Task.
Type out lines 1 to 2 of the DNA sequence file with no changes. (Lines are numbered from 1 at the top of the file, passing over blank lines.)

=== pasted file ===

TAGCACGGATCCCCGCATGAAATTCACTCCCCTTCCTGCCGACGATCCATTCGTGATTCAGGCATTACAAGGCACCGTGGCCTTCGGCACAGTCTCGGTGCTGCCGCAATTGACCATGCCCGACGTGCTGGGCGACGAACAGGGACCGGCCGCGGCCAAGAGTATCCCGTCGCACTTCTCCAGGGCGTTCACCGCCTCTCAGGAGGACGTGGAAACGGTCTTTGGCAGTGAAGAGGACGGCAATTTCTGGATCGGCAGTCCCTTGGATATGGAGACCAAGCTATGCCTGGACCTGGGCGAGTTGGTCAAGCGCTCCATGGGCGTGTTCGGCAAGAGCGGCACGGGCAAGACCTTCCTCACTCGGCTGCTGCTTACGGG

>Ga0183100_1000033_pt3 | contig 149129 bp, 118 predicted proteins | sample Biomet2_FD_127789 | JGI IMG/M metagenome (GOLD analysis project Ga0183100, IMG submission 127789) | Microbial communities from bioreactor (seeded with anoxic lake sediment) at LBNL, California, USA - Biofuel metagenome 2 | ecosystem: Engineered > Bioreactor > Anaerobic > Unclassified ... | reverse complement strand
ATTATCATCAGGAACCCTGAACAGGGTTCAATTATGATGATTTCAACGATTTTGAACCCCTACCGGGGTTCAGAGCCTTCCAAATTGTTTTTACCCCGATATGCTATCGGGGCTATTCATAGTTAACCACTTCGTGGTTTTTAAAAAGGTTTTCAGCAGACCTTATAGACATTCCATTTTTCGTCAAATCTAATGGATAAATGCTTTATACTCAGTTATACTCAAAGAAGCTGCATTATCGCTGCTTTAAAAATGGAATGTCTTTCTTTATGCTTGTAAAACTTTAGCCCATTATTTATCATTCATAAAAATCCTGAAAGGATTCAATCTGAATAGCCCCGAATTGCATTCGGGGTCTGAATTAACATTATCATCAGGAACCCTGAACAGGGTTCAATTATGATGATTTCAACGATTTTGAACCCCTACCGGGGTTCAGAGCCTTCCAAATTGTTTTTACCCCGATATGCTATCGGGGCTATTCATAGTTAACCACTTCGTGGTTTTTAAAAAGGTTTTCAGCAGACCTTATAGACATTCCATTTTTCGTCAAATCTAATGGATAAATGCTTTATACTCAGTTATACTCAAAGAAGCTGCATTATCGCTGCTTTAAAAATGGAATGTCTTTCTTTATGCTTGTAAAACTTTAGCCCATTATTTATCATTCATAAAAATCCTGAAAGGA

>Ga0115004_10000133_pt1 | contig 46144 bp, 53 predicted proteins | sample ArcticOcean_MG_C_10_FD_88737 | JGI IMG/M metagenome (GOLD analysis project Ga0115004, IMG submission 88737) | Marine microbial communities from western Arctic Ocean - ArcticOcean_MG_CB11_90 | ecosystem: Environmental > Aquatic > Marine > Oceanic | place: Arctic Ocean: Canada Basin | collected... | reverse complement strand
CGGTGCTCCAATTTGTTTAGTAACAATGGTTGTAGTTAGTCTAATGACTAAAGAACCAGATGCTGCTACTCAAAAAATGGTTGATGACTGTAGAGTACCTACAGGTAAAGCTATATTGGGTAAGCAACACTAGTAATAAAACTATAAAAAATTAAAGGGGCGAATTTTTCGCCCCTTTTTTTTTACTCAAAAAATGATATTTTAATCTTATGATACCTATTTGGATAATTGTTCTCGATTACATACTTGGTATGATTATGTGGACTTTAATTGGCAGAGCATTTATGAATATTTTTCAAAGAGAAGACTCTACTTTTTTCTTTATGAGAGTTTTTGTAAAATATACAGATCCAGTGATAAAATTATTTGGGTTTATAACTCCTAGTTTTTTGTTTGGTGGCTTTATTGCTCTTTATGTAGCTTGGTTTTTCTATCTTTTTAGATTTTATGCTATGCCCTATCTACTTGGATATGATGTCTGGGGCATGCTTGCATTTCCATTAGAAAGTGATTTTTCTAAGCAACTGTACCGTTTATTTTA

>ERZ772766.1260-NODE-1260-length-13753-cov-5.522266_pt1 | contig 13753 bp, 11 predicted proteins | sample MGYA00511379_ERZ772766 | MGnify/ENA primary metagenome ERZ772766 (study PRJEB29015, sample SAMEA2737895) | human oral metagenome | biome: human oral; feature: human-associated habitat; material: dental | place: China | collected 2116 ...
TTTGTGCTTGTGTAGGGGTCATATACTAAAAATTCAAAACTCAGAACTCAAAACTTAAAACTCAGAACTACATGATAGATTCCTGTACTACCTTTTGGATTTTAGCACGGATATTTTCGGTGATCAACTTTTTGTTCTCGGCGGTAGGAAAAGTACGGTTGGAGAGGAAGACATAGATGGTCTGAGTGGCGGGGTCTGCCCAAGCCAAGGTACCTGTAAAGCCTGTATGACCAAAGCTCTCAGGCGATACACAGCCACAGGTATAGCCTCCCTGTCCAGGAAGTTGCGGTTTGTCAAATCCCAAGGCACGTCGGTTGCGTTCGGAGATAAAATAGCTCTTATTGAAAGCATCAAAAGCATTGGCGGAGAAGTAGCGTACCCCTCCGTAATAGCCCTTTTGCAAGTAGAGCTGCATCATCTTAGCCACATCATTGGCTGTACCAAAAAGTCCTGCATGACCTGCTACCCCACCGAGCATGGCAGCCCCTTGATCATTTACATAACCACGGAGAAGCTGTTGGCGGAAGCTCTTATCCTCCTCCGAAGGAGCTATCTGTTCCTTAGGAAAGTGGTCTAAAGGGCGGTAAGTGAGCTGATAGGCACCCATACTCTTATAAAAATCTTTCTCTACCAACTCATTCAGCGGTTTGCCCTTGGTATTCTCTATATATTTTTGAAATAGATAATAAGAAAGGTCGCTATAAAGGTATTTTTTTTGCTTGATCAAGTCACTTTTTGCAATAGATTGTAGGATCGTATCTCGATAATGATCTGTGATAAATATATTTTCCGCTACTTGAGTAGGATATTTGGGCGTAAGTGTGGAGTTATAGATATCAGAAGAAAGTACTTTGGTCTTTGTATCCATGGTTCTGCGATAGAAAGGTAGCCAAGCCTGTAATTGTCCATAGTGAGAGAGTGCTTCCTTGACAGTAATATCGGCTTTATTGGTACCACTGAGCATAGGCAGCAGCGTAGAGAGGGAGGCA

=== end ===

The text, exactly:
TAGCACGGATCCCCGCATGAAATTCACTCCCCTTCCTGCCGACGATCCATTCGTGATTCAGGCATTACAAGGCACCGTGGCCTTCGGCACAGTCTCGGTGCTGCCGCAATTGACCATGCCCGACGTGCTGGGCGACGAACAGGGACCGGCCGCGGCCAAGAGTATCCCGTCGCACTTCTCCAGGGCGTTCACCGCCTCTCAGGAGGACGTGGAAACGGTCTTTGGCAGTGAAGAGGACGGCAATTTCTGGATCGGCAGTCCCTTGGATATGGAGACCAAGCTATGCCTGGACCTGGGCGAGTTGGTCAAGCGCTCCATGGGCGTGTTCGGCAAGAGCGGCACGGGCAAGACCTTCCTCACTCGGCTGCTGCTTACGGG

>Ga0183100_1000033_pt3 | contig 149129 bp, 118 predicted proteins | sample Biomet2_FD_127789 | JGI IMG/M metagenome (GOLD analysis project Ga0183100, IMG submission 127789) | Microbial communities from bioreactor (seeded with anoxic lake sediment) at LBNL, California, USA - Biofuel metagenome 2 | ecosystem: Engineered > Bioreactor > Anaerobic > Unclassified ... | reverse complement strand